DISEC: Disarmament and International Security Committee


Topic A: The Emergence of Cyber Warfare

Cyber warfare has become an increasingly dangerous threat to international security. As a result of modern dependency on technology, the internet has not only become a viral element of economic activity, but also one of national security. Electricity, banking, and intelligence infrastructure, to name just a few, rely on the internet to function. Any attack on these critical systems can put countless lives at risk. The United States’s Federal Bureau of Investigation (FBI) has reported that since 1 January 2016, on average, “more than 4,000 ransomware attacks have occurred on a daily basis,” resulting in a 300% increase from the preceding year. In October of 2014, DISEC stated that it was crucial for the growing area of cyber warfare to be “addressed urgently” before such attacks “broke down the entire edifice of international security.” Debate on this topic will focus primarily on creating a framework through which cyber warfare can be addressed by the international community.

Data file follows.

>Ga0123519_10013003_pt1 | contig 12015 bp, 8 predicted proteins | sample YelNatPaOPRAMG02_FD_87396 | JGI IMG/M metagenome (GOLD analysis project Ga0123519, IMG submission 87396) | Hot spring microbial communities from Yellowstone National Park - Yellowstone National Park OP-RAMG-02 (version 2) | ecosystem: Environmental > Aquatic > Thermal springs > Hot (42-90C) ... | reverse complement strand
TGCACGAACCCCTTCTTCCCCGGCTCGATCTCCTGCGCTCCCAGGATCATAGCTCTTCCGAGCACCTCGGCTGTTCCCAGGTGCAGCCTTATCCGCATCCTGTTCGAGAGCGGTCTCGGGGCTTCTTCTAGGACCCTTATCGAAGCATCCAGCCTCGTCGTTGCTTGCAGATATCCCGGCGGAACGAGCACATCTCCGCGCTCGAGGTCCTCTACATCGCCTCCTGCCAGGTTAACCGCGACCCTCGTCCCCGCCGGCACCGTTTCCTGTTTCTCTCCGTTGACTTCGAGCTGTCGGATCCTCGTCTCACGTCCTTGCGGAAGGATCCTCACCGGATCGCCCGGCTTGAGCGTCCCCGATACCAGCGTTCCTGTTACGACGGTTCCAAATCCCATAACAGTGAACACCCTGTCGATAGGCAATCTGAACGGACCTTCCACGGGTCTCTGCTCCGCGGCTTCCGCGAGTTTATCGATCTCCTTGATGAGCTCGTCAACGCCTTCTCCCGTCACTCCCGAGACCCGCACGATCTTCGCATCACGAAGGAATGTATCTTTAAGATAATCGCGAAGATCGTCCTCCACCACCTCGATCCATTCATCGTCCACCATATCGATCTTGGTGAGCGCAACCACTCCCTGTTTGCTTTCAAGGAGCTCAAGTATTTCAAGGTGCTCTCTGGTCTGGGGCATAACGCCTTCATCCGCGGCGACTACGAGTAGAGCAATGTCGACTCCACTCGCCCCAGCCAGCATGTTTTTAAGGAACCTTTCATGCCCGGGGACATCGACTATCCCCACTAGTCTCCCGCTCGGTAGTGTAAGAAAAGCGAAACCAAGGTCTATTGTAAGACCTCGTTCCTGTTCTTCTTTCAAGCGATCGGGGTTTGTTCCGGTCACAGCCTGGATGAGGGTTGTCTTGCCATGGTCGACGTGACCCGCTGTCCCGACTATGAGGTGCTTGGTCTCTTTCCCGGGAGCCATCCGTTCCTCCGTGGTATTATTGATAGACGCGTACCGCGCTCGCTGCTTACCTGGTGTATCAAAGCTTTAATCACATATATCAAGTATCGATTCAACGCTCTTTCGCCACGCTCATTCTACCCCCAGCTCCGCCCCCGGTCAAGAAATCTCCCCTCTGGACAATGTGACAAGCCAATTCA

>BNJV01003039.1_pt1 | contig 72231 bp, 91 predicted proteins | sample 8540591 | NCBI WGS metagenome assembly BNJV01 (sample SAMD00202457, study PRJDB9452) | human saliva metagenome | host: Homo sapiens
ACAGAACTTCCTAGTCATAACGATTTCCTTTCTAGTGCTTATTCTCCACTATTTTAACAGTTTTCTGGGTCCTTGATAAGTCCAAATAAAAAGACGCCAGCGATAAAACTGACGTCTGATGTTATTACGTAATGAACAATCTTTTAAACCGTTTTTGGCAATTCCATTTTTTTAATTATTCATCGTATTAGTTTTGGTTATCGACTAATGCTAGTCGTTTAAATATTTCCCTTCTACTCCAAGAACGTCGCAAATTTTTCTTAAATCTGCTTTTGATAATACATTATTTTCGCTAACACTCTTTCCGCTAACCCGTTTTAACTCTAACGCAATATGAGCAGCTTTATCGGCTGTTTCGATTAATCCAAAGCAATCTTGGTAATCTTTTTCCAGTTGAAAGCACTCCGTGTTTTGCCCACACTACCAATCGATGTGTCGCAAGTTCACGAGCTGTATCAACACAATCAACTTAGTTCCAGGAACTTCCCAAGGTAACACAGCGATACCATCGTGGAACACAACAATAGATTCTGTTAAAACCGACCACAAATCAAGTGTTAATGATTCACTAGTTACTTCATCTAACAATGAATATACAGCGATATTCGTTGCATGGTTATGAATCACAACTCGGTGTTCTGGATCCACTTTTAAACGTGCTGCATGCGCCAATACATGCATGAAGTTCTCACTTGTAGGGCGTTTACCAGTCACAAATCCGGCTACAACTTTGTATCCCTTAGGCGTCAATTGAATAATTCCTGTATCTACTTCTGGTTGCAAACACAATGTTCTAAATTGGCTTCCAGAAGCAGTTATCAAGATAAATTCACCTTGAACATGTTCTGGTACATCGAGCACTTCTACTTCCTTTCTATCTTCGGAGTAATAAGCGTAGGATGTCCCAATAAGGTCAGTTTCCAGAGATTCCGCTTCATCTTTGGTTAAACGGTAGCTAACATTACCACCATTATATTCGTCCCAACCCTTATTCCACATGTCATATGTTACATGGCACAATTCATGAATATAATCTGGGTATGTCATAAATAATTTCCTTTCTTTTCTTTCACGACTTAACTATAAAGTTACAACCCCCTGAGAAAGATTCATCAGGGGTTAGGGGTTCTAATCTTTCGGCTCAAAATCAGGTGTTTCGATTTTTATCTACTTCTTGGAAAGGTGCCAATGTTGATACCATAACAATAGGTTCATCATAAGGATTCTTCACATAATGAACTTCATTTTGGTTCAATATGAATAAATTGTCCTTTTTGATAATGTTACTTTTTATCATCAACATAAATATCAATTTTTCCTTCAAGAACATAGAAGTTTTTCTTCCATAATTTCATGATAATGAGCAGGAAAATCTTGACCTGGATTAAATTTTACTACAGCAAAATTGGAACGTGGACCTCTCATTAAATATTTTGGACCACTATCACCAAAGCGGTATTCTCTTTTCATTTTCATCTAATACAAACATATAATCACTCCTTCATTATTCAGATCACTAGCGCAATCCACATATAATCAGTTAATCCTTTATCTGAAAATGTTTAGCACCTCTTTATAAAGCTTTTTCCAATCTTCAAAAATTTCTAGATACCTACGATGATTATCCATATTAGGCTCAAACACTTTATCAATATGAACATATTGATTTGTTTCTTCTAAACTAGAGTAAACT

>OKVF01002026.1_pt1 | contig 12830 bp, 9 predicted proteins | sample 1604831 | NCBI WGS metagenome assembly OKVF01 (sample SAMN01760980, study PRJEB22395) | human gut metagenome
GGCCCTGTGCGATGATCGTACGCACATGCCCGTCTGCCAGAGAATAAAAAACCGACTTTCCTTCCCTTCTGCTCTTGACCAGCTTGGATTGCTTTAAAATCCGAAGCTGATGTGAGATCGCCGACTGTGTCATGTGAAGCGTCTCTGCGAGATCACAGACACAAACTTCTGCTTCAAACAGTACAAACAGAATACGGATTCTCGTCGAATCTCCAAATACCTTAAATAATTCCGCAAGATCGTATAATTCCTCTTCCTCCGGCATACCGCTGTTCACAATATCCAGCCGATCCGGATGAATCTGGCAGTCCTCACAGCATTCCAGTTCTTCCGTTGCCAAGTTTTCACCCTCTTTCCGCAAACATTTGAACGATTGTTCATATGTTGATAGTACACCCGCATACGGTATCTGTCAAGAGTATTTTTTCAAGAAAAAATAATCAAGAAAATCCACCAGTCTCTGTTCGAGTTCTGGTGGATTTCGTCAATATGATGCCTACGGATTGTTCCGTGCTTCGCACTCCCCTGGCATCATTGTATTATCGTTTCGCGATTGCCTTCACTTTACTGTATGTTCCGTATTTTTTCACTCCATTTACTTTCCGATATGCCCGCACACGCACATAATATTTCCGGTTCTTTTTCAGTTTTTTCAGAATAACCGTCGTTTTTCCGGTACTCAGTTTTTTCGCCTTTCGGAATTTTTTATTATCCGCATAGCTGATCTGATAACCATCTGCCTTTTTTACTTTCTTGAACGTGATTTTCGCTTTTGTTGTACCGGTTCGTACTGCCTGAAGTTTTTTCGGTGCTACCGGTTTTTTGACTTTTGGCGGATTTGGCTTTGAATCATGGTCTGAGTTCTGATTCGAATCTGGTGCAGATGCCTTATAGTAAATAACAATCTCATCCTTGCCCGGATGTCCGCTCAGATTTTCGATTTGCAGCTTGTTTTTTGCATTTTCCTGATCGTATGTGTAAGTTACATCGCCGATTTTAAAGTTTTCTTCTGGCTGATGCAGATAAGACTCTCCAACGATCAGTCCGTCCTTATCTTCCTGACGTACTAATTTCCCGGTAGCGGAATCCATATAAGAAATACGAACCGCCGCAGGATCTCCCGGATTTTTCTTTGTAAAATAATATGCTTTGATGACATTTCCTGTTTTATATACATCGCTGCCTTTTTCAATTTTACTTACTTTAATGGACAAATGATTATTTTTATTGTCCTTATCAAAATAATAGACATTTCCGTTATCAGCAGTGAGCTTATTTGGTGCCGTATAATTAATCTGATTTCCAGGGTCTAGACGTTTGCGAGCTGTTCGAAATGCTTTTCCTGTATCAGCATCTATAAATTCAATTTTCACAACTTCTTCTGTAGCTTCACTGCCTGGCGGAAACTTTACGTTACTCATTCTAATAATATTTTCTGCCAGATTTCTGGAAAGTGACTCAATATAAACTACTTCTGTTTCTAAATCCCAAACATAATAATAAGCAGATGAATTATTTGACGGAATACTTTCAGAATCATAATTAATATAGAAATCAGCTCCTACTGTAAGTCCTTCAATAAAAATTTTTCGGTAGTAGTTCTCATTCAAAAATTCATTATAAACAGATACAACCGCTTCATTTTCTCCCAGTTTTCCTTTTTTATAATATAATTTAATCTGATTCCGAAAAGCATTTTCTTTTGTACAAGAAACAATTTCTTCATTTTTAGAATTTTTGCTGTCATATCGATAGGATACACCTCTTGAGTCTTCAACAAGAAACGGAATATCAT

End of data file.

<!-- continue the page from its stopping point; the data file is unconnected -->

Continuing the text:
Topic B: Terrorism in the Mediterranean Region

With a location near a large body of water and a number of recent conflicts, countries in the Mediterranean region receive a significant influx of immigrants each year. More than 50,000 immigrants in the past year alone have attempted to enter Europe through the Mediterranean, many losing their lives in the process. In addition to the humanitarian concerns, there is a widespread concern that increased immigration opens a path for terrorists to enter the host countries. Because of the profile of immigrants travelling through the region, women are more than ever being asked to join terrorist organizations. Terrorists use refugee camps, where young men are often frustrated by the slow pace of aid, to recruit and build numbers. Instead of discussing the broader humanitarian concerns, DISEC is able to hone in on the security concerns of this massive refugee wave and discuss ways to be proactive regarding terrorist attacks.